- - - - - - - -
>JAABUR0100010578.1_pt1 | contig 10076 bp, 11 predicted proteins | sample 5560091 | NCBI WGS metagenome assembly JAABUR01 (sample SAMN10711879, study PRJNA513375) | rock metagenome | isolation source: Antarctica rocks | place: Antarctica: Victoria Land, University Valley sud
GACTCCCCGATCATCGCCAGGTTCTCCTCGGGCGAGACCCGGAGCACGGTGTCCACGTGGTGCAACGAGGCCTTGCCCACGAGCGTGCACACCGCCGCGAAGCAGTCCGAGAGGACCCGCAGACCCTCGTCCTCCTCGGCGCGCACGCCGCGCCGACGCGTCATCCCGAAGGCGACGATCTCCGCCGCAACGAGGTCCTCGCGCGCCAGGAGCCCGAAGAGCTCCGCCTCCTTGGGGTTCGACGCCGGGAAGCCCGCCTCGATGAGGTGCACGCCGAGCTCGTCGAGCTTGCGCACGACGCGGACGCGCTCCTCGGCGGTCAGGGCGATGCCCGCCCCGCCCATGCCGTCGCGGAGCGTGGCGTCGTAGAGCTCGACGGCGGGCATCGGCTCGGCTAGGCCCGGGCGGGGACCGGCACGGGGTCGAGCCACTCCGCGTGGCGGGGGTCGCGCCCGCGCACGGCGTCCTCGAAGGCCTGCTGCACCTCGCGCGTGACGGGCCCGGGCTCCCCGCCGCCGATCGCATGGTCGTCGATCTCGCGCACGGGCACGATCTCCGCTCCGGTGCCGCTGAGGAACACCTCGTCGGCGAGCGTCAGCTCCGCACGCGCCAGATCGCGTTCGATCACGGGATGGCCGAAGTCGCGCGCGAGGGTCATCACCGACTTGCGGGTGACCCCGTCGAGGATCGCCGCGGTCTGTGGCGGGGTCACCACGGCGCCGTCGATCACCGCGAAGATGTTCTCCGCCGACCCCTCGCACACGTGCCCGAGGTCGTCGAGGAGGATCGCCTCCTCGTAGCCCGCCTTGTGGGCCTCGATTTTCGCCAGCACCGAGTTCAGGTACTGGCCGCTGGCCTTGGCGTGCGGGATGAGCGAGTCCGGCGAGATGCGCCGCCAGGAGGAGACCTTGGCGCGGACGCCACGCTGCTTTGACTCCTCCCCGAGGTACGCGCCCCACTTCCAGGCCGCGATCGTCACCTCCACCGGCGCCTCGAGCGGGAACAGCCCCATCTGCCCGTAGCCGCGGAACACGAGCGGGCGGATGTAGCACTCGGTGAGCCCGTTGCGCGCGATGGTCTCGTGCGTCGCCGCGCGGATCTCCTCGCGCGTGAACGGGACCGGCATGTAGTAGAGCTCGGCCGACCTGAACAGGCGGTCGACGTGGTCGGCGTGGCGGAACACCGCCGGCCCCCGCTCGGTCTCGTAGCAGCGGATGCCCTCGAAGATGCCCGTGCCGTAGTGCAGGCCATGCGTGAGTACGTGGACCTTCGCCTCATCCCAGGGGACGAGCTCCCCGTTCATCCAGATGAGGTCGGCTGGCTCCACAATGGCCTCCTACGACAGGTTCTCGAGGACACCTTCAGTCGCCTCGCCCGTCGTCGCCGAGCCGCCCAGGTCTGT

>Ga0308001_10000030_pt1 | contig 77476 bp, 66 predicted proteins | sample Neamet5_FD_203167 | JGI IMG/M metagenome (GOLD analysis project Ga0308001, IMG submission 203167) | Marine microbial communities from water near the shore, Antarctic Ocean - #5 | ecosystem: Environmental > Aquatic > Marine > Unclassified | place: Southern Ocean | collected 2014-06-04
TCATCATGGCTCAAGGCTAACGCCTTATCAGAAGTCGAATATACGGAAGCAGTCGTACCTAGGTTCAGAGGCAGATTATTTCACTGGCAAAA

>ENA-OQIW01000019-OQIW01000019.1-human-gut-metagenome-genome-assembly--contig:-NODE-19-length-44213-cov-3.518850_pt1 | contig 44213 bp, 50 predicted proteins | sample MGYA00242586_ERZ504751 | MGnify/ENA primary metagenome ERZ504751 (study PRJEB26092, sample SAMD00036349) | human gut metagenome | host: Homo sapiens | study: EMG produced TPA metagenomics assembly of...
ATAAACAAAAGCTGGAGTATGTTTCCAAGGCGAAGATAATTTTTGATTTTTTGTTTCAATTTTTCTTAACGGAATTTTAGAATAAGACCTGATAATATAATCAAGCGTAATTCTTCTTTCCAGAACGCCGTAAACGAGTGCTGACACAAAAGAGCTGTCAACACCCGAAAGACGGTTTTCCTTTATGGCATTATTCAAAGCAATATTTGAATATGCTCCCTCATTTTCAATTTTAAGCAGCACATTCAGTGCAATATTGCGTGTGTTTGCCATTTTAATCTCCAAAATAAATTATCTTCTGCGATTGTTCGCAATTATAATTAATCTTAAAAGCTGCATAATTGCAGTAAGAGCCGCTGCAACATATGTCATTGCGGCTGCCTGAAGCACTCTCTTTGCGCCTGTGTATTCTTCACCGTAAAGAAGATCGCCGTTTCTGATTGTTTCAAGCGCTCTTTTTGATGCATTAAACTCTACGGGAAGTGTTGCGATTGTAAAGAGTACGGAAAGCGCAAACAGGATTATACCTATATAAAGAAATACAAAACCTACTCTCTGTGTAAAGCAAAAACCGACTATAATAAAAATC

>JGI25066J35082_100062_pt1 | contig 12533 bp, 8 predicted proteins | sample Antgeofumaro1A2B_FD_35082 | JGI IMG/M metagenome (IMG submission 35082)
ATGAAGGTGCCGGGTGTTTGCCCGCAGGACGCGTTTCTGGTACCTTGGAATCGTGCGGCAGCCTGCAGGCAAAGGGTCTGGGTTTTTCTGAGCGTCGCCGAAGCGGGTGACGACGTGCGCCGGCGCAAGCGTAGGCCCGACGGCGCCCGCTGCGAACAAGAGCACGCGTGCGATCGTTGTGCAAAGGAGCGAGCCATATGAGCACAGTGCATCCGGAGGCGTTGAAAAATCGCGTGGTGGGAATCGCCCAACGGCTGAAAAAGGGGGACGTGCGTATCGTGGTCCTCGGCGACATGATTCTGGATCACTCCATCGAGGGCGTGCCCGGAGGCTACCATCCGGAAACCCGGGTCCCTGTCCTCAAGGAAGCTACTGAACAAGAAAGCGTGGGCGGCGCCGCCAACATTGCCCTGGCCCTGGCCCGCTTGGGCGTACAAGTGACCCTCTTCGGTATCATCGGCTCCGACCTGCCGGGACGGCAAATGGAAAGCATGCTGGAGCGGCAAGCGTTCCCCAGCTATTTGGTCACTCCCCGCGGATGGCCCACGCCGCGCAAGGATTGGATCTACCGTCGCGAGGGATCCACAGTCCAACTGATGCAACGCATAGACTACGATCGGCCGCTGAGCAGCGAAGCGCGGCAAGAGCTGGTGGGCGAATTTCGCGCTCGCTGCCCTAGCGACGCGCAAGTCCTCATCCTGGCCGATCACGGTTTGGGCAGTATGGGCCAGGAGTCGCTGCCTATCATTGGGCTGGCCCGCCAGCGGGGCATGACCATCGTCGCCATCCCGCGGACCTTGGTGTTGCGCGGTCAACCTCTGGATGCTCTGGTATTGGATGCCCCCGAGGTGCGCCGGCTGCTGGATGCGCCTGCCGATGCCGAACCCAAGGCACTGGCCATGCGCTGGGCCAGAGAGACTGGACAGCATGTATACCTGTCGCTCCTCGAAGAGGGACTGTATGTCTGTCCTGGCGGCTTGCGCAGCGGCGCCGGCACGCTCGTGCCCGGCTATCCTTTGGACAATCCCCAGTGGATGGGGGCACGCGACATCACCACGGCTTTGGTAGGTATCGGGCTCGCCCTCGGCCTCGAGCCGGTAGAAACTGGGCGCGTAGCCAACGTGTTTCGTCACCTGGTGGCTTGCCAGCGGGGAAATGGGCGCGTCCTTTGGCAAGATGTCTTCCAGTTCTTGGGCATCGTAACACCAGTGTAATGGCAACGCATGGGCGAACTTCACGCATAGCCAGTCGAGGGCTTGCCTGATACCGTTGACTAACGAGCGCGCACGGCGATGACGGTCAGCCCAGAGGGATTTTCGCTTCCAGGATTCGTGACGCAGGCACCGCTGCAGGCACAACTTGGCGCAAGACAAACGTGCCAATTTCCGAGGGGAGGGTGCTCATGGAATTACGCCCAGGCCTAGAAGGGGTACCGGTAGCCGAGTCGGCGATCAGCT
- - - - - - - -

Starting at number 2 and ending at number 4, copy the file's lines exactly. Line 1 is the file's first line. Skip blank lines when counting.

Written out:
GACTCCCCGATCATCGCCAGGTTCTCCTCGGGCGAGACCCGGAGCACGGTGTCCACGTGGTGCAACGAGGCCTTGCCCACGAGCGTGCACACCGCCGCGAAGCAGTCCGAGAGGACCCGCAGACCCTCGTCCTCCTCGGCGCGCACGCCGCGCCGACGCGTCATCCCGAAGGCGACGATCTCCGCCGCAACGAGGTCCTCGCGCGCCAGGAGCCCGAAGAGCTCCGCCTCCTTGGGGTTCGACGCCGGGAAGCCCGCCTCGATGAGGTGCACGCCGAGCTCGTCGAGCTTGCGCACGACGCGGACGCGCTCCTCGGCGGTCAGGGCGATGCCCGCCCCGCCCATGCCGTCGCGGAGCGTGGCGTCGTAGAGCTCGACGGCGGGCATCGGCTCGGCTAGGCCCGGGCGGGGACCGGCACGGGGTCGAGCCACTCCGCGTGGCGGGGGTCGCGCCCGCGCACGGCGTCCTCGAAGGCCTGCTGCACCTCGCGCGTGACGGGCCCGGGCTCCCCGCCGCCGATCGCATGGTCGTCGATCTCGCGCACGGGCACGATCTCCGCTCCGGTGCCGCTGAGGAACACCTCGTCGGCGAGCGTCAGCTCCGCACGCGCCAGATCGCGTTCGATCACGGGATGGCCGAAGTCGCGCGCGAGGGTCATCACCGACTTGCGGGTGACCCCGTCGAGGATCGCCGCGGTCTGTGGCGGGGTCACCACGGCGCCGTCGATCACCGCGAAGATGTTCTCCGCCGACCCCTCGCACACGTGCCCGAGGTCGTCGAGGAGGATCGCCTCCTCGTAGCCCGCCTTGTGGGCCTCGATTTTCGCCAGCACCGAGTTCAGGTACTGGCCGCTGGCCTTGGCGTGCGGGATGAGCGAGTCCGGCGAGATGCGCCGCCAGGAGGAGACCTTGGCGCGGACGCCACGCTGCTTTGACTCCTCCCCGAGGTACGCGCCCCACTTCCAGGCCGCGATCGTCACCTCCACCGGCGCCTCGAGCGGGAACAGCCCCATCTGCCCGTAGCCGCGGAACACGAGCGGGCGGATGTAGCACTCGGTGAGCCCGTTGCGCGCGATGGTCTCGTGCGTCGCCGCGCGGATCTCCTCGCGCGTGAACGGGACCGGCATGTAGTAGAGCTCGGCCGACCTGAACAGGCGGTCGACGTGGTCGGCGTGGCGGAACACCGCCGGCCCCCGCTCGGTCTCGTAGCAGCGGATGCCCTCGAAGATGCCCGTGCCGTAGTGCAGGCCATGCGTGAGTACGTGGACCTTCGCCTCATCCCAGGGGACGAGCTCCCCGTTCATCCAGATGAGGTCGGCTGGCTCCACAATGGCCTCCTACGACAGGTTCTCGAGGACACCTTCAGTCGCCTCGCCCGTCGTCGCCGAGCCGCCCAGGTCTGT

>Ga0308001_10000030_pt1 | contig 77476 bp, 66 predicted proteins | sample Neamet5_FD_203167 | JGI IMG/M metagenome (GOLD analysis project Ga0308001, IMG submission 203167) | Marine microbial communities from water near the shore, Antarctic Ocean - #5 | ecosystem: Environmental > Aquatic > Marine > Unclassified | place: Southern Ocean | collected 2014-06-04
TCATCATGGCTCAAGGCTAACGCCTTATCAGAAGTCGAATATACGGAAGCAGTCGTACCTAGGTTCAGAGGCAGATTATTTCACTGGCAAAA